Deep periodontal pockets are said to be associated with Helicobacter pylori (H. pylori) infection. [35] Increased levels of H. pylori has been detected from the oral cavities of patients with periodontitis. [36],[37],[38] Pomegranate has demonstrated significant antibacterial activity against H. pylori. [39] Hence, pomegranate could be beneficial in treating periodontitis.

Pomegranate extracts have been found to be effective against herpes virus. [16] Recently, it has been suggested that herpes viruses could be a trigger for periodontal tissue destruction. Herpes viruses may initiate and accelerate progression of periodontitis due to its potential to stimulate cytokine release from host cells, impair host defense mechanisms, resulting in increased virulence of resident periodontopathic bacteria. [15] Hence, pomegranate with its antiviral property could cure periodontitis as well. A recent study concluded that pomegranate peel extract had a remarkable effect on Trichomonas tenax and could be used in the treatment of acute ulcerative gingivitis. [40]

Pomegranate extract is known for its wound healing properties. It is known to induce increased fibroblast migration and proliferation, formation of collagen and angiogenesis. [41],[42],[43] 5%, 10% and 15% methanol peel extract ointment of pomegranate resulted in a complete and faster wound healing. [41],[44] The wound healing properties can be attributed to the presence of tannins and polyphenols. [45]

Quorum sensing is the capacity of bacteria present in a biofilm to communicate with each other. Dental plaque is a biofilm. Quorum sensing plays an important role in gene expression for development of antibiotic resistance, promoting growth of bacteria essential for biofilm and discouraging growth of competitors. [46] Interfering with quorum sensing signals could be a potential strategy for disease control. [47] Pomegranate extract inhibited quorum sensing in Chromobacterium violaceum (C. violaceum) and Pseudomonas aeruginosa. This was demonstrated by inhibition of violacein (purple pigment) production in C. violaceum and interference with swarming in Pseudomonas aeruginosa. Pomegranate may be a rich source of compounds to overcome pathogenic bacteria and development of antibiotic resistance. [48]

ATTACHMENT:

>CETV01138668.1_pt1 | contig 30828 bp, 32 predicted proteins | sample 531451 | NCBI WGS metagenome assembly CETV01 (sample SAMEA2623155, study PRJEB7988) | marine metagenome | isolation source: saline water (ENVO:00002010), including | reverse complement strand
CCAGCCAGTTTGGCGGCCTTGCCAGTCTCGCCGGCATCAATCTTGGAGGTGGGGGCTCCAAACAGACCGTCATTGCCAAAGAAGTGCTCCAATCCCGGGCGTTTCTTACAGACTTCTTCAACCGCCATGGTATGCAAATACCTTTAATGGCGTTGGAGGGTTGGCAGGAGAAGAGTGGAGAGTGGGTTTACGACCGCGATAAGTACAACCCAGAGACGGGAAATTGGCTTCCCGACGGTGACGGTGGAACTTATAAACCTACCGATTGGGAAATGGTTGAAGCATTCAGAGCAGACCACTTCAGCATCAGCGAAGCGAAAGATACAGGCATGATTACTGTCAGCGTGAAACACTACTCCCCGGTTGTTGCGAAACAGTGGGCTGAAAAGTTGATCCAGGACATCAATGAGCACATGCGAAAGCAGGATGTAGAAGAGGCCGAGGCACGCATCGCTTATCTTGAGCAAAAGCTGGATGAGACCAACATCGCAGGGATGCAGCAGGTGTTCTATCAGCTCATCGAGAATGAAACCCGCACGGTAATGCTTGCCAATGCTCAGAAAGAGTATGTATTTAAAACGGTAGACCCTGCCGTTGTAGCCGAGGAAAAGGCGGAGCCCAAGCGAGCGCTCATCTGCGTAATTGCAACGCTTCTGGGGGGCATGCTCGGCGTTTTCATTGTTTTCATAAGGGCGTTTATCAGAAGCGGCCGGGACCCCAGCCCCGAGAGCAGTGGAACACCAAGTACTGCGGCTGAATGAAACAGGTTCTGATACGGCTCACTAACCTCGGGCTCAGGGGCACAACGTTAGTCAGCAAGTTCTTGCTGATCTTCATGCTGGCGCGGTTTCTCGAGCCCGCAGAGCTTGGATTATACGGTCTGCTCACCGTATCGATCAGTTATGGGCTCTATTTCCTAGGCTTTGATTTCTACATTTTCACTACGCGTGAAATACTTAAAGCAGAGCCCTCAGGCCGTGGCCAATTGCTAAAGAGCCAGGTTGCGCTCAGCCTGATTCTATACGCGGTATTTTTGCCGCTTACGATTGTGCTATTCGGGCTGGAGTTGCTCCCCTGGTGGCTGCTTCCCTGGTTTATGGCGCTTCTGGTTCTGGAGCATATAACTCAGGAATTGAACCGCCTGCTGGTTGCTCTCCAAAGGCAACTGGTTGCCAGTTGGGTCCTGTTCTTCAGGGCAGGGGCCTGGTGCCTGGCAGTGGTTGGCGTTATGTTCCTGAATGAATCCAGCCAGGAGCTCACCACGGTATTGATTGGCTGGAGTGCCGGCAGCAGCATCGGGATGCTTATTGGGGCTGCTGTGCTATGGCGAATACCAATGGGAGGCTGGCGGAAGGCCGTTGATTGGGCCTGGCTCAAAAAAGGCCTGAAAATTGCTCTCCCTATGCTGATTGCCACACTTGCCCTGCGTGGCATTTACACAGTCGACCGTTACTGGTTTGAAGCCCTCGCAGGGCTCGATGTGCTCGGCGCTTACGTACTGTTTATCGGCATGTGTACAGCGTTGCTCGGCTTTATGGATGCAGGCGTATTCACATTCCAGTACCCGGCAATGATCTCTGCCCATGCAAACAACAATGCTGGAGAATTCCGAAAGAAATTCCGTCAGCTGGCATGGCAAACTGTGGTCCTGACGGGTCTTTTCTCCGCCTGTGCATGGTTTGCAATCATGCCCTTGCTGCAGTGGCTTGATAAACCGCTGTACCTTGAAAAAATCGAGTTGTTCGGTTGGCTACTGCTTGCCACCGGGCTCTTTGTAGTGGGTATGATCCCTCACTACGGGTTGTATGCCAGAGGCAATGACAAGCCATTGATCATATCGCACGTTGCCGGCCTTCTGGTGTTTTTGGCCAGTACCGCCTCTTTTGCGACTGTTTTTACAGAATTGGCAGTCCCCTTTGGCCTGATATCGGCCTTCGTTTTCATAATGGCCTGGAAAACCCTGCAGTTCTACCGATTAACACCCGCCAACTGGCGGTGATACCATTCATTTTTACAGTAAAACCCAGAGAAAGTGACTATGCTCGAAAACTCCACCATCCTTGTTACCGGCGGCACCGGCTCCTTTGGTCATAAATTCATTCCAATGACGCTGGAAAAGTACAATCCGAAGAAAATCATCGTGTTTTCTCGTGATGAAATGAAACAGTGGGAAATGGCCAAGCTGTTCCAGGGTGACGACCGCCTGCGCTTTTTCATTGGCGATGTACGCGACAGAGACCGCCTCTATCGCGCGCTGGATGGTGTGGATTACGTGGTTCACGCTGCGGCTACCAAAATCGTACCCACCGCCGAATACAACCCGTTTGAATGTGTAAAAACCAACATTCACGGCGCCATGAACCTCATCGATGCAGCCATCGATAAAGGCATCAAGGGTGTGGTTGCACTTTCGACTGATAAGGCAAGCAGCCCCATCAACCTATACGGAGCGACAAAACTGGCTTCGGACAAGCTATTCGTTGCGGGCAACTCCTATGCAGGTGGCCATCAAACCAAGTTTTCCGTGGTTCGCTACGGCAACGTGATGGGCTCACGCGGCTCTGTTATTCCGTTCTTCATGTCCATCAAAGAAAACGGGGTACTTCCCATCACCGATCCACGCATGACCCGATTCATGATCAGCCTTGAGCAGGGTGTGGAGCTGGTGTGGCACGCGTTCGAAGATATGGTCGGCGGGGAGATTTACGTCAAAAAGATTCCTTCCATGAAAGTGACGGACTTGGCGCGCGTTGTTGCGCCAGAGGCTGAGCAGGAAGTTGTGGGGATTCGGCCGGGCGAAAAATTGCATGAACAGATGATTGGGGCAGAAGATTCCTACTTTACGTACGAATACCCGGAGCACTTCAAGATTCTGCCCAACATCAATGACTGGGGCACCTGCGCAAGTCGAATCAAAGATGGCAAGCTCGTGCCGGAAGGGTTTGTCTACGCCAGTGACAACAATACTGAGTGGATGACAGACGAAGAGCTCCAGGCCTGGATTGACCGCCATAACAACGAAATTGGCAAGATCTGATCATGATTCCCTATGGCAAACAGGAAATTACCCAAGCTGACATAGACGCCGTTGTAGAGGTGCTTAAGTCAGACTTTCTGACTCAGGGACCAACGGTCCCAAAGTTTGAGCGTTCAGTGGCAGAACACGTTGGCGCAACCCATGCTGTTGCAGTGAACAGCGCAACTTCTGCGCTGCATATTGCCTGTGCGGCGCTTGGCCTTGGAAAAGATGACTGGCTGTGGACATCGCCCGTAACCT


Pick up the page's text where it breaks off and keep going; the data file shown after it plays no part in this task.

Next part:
Pomegranate has positive effects on enteric probiotic bacteria. [47] It has shown enhanced growth of Bifidobacterium species and Lactobacillus species. [49] These probiotic microorganisms are known to have effect on periodontal pathogens by affecting their growth, adhesion and colonization. [50] They also decreased the IL-1 and TNF-α levels in the gingival crevicular fluid and interfered with the activity of tissue destructive enzymes like elastase, myeloperoxidase and metalloproteinase-3. [51],[52] Probiotic bacteria could be beneficial in treating periodontitis by decreasing the periodontal pathogen burden in the oral biofilm and strengthening epithelial barrier function, thus enhancing resistance to infections. [53]

Synergistic action was observed between methanolic pomegranate extract and antibiotics like chloramphenicol, gentamicin, tetracycline, ampicillin and oxacillin against Methicillin resistant staphylococcus aureus (MRSA). [54] The antibiotic activity of ciprofloxacin was enhanced by methanolic peel extract of pomegranate. [55] Pomegranate because of its property of improving antibiotic sensitivity could be a promising adjunct in the treatment of periodontitis.